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The Nation | DISPATCH FROM INDIANOLA, TEXAS

A Town's Life Among the Ruins

A community rebuilds, and re-rebuilds, after hurricanes. `Everybody is fully aware that another one will hit.'

July 10, 2006|Miguel Bustillo | Times Staff Writer

INDIANOLA, Texas — A smattering of slumping gravestones and a cistern made of concrete are all that remain of what was once this state's second-largest seaport.

Indianola was a prosperous boomtown with a prized deep-water port on the western shore of Matagorda Bay. It was a rival to wealthy Galveston, Texas, and its future seemed far brighter than that of a swampy backwater called Houston. The port was the arrival point for thousands of German immigrants who helped push the town's population to 5,000.

But a potent hurricane in 1875 pounded Indianola into pieces and killed more than 200 people. Then another powerful hurricane hit in 1886 and crushed what little civic spirit was left. Settlers -- those still alive -- abandoned the "Dream City on the Gulf."

Indianola, now considered the queen of Texas ghost towns, stands as a solemn reminder that the end of civilization on the Gulf of Mexico could be a hurricane away. Even the title of ghost town seems generous for the pitiful remains of the original site: Due to coastal erosion and the pummeling of successive storms, the old town grid, roughly 15 blocks by four blocks, sits almost entirely underwater.

Indianola also serves as a reminder that wherever ocean breezes beckon, people will return. Last century, the shoreline next to the site of the old town was slowly built up again with shacks and fishing huts, only to be pulverized by Hurricane Carla in 1961. Now the same adjacent area is filling up once more with vacation homes on stilts that sell for more than $125,000.

Although it is not quite a town, about 300 people live in the new version of Indianola, and roughly three times as many spend summer weekends there. They reside along a receding beach, protected by an unsightly barricade of concrete blocks dumped into the bay in the last decade as a desperate measure to slow the hurricane-powered erosion.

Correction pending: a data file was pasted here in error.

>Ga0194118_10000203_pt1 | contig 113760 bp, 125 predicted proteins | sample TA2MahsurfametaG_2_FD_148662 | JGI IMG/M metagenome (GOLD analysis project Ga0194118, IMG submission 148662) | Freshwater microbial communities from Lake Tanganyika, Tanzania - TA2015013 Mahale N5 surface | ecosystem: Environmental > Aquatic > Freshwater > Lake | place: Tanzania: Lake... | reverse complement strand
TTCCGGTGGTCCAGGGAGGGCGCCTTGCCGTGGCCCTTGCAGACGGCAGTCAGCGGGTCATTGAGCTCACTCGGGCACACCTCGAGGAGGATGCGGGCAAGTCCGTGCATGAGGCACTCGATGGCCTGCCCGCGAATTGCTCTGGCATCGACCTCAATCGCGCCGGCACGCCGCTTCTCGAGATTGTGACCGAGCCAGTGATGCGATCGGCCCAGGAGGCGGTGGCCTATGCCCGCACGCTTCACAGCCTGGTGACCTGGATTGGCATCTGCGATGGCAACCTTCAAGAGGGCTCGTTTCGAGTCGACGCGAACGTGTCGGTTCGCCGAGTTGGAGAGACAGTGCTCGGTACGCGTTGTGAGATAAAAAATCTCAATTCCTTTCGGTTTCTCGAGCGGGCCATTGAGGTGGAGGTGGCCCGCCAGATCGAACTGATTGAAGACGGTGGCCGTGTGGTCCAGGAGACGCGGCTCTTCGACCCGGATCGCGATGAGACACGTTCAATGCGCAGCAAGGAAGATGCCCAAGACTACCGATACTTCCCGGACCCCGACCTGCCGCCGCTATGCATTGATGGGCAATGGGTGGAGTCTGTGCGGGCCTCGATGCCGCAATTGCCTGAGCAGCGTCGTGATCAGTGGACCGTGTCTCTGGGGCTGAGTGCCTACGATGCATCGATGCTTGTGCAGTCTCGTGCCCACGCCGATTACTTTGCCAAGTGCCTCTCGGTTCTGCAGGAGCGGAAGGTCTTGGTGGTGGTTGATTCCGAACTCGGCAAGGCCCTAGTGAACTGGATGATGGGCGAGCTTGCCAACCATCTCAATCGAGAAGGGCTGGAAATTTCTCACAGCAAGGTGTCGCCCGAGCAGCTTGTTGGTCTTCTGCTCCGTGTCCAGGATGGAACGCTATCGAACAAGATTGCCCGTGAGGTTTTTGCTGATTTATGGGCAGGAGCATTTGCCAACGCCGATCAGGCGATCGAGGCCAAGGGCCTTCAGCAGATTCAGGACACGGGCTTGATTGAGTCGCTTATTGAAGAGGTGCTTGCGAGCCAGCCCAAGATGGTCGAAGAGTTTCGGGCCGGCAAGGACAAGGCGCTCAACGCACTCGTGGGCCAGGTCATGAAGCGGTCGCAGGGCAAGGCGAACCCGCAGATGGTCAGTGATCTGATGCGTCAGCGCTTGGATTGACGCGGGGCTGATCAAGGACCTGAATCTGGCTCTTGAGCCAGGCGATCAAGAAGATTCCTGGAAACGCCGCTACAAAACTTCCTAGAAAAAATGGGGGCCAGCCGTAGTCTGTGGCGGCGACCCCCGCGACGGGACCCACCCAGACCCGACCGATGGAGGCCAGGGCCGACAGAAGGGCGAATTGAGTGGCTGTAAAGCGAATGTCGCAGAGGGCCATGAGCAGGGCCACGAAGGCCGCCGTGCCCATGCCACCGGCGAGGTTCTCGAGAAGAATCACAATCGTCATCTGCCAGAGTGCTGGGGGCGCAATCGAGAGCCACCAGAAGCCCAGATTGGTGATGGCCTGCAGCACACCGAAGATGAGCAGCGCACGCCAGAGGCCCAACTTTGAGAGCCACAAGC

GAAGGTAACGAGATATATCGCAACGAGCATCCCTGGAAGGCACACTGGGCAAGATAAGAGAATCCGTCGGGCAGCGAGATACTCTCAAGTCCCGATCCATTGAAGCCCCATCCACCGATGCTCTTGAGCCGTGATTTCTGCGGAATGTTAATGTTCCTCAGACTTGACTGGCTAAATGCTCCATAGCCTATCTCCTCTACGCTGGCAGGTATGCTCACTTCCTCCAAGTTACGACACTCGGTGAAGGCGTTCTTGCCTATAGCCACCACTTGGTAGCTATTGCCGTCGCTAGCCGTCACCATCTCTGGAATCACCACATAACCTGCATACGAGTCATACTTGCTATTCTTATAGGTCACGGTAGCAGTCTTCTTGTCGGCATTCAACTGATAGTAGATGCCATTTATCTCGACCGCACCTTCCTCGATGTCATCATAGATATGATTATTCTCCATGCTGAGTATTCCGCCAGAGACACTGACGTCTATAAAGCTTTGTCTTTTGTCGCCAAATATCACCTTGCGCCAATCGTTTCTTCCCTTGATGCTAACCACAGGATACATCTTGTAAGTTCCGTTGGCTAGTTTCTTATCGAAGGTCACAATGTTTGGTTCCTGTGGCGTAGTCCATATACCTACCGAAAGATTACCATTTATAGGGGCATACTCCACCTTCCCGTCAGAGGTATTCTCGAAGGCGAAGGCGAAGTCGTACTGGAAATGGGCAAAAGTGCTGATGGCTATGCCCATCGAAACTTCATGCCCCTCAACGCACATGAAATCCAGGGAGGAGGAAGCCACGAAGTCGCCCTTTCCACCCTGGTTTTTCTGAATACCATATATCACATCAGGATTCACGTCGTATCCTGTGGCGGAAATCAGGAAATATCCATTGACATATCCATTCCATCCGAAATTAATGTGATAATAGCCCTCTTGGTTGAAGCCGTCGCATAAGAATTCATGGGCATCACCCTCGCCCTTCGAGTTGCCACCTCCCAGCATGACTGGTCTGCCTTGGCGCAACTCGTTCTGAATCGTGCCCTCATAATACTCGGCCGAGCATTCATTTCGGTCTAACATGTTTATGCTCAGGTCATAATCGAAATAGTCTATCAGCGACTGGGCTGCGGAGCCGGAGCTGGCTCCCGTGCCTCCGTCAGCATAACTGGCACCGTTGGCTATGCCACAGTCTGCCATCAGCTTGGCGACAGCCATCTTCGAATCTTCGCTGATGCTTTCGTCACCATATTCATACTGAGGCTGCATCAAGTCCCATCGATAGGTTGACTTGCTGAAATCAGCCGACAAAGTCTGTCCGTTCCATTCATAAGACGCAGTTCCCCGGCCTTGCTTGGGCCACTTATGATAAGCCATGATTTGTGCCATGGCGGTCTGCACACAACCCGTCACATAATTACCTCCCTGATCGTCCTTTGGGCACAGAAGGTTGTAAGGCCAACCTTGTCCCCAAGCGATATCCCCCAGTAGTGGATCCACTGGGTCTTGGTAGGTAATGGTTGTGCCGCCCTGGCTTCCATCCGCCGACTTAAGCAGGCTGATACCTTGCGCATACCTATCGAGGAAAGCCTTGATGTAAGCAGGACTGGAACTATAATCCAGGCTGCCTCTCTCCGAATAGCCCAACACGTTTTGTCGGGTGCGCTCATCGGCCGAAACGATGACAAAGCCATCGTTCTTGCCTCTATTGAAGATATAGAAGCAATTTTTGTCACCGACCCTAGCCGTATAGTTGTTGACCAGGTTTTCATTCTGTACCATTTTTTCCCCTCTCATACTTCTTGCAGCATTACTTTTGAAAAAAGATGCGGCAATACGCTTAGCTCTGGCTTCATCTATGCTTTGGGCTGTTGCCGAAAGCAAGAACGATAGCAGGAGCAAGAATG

"Everybody is fully aware that another one will hit -- it's just a matter of time," said Mike Richter, 46, who has lived in Indianola nearly all his life and now rents a trailer by the water.

"We're taking a gamble because we love the water. It's just like the people in California. They know the big earthquake is going to come someday. But they don't leave, do they?"

Richter said he is a descendant of the French explorers who first sailed down to the mouth of the Mississippi River in 1682. They were led by Robert Cavelier de La Salle, who two years later tried to retrace his journey but wound up far off course and blown ashore in 1685 near what would become Indianola. The expedition was considered a fiasco, and La Salle died in inglorious fashion in 1687: killed in a mutiny by his own men.

Still, a 22-foot granite statute in Indianola commemorates La Salle's landing. Carla's gales pushed his statue half an inch off its base, leading to a local legend that the old explorer is turning his back on the sea. An earlier statue of La Salle succumbed to hurricane winds. Only its boots still stand.

"If you live near the water here, that's the chance you take," said Kim Spree, 37, who works the cash register at the Indianola Fishing Marina. Another bait shop, Ed Bell's, stood on almost the same spot before Carla blew it apart. In homage, a black-and-white picture of Ed Bell's now graces the marina's wall, next to a weather photo of the most recent hurricane to clobber Indianola: Claudette in 2003.

Like the people of La Conchita, the California village periodically crushed by mudslides, residents of Indianola say they stay despite the danger because they are enamored of the place.

The charms of Indianola are significantly less discernible to outsiders. Chemical refineries across the bay mar the shoreline views, and ghastly swarms of Gulf mosquitoes descend on unsuspecting visitors like something out of the biblical plagues of Egypt.

"It's not the most scenic spot in the world, but I grew up around here," said Jim Meyer, 59, who was busy building a nook to dock his boat beneath his vacation house. As Meyer spoke, his wife, Harriet, slathered herself with oily insect repellent to ward off the mosquitoes, which were even more aggressive than usual after a round of rains. When she was finished, she picked up their small golden-haired dog, Jackson, and lathered him up with repellent as well.

Indianola's destruction should have served as a clear warning to Galveston, but it did not.

A hurricane lashed an unprepared Galveston in 1900, killing 6,000 people. It still stands as one of the deadliest disasters in American history. Survivors rebuilt, but the city never regained its prominence. Galveston was surpassed by Houston, now the nation's fourth-largest metropolis and one of its top 10 ports.

"The people in Galveston had before them the example of Indianola, and yet they still thought they were impervious," said Kerry A. Emanuel, a professor at the MIT, author of "Divine Wind: The History and Science of Hurricanes."

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